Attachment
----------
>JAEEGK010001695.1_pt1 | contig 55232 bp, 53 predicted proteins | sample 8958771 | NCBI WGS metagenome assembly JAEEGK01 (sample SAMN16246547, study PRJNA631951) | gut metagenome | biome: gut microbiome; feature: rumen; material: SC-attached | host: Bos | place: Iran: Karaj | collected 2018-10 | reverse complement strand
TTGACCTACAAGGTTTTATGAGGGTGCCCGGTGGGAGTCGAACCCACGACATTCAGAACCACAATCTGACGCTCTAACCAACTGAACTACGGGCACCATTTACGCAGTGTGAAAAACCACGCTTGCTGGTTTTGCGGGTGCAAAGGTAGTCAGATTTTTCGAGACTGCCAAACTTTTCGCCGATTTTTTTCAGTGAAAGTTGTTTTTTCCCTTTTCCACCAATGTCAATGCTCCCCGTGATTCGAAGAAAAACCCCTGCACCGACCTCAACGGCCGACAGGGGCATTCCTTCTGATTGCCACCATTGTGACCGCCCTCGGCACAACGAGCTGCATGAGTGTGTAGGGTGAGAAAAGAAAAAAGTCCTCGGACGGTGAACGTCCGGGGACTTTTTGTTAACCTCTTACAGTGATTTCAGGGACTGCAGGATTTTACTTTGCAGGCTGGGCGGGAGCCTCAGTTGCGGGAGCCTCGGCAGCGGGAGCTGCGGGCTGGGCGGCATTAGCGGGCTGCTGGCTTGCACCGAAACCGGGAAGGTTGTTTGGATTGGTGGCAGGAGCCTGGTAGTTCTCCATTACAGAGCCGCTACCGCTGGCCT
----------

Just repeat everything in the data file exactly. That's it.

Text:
>JAEEGK010001695.1_pt1 | contig 55232 bp, 53 predicted proteins | sample 8958771 | NCBI WGS metagenome assembly JAEEGK01 (sample SAMN16246547, study PRJNA631951) | gut metagenome | biome: gut microbiome; feature: rumen; material: SC-attached | host: Bos | place: Iran: Karaj | collected 2018-10 | reverse complement strand
TTGACCTACAAGGTTTTATGAGGGTGCCCGGTGGGAGTCGAACCCACGACATTCAGAACCACAATCTGACGCTCTAACCAACTGAACTACGGGCACCATTTACGCAGTGTGAAAAACCACGCTTGCTGGTTTTGCGGGTGCAAAGGTAGTCAGATTTTTCGAGACTGCCAAACTTTTCGCCGATTTTTTTCAGTGAAAGTTGTTTTTTCCCTTTTCCACCAATGTCAATGCTCCCCGTGATTCGAAGAAAAACCCCTGCACCGACCTCAACGGCCGACAGGGGCATTCCTTCTGATTGCCACCATTGTGACCGCCCTCGGCACAACGAGCTGCATGAGTGTGTAGGGTGAGAAAAGAAAAAAGTCCTCGGACGGTGAACGTCCGGGGACTTTTTGTTAACCTCTTACAGTGATTTCAGGGACTGCAGGATTTTACTTTGCAGGCTGGGCGGGAGCCTCAGTTGCGGGAGCCTCGGCAGCGGGAGCTGCGGGCTGGGCGGCATTAGCGGGCTGCTGGCTTGCACCGAAACCGGGAAGGTTGTTTGGATTGGTGGCAGGAGCCTGGTAGTTCTCCATTACAGAGCCGCTACCGCTGGCCT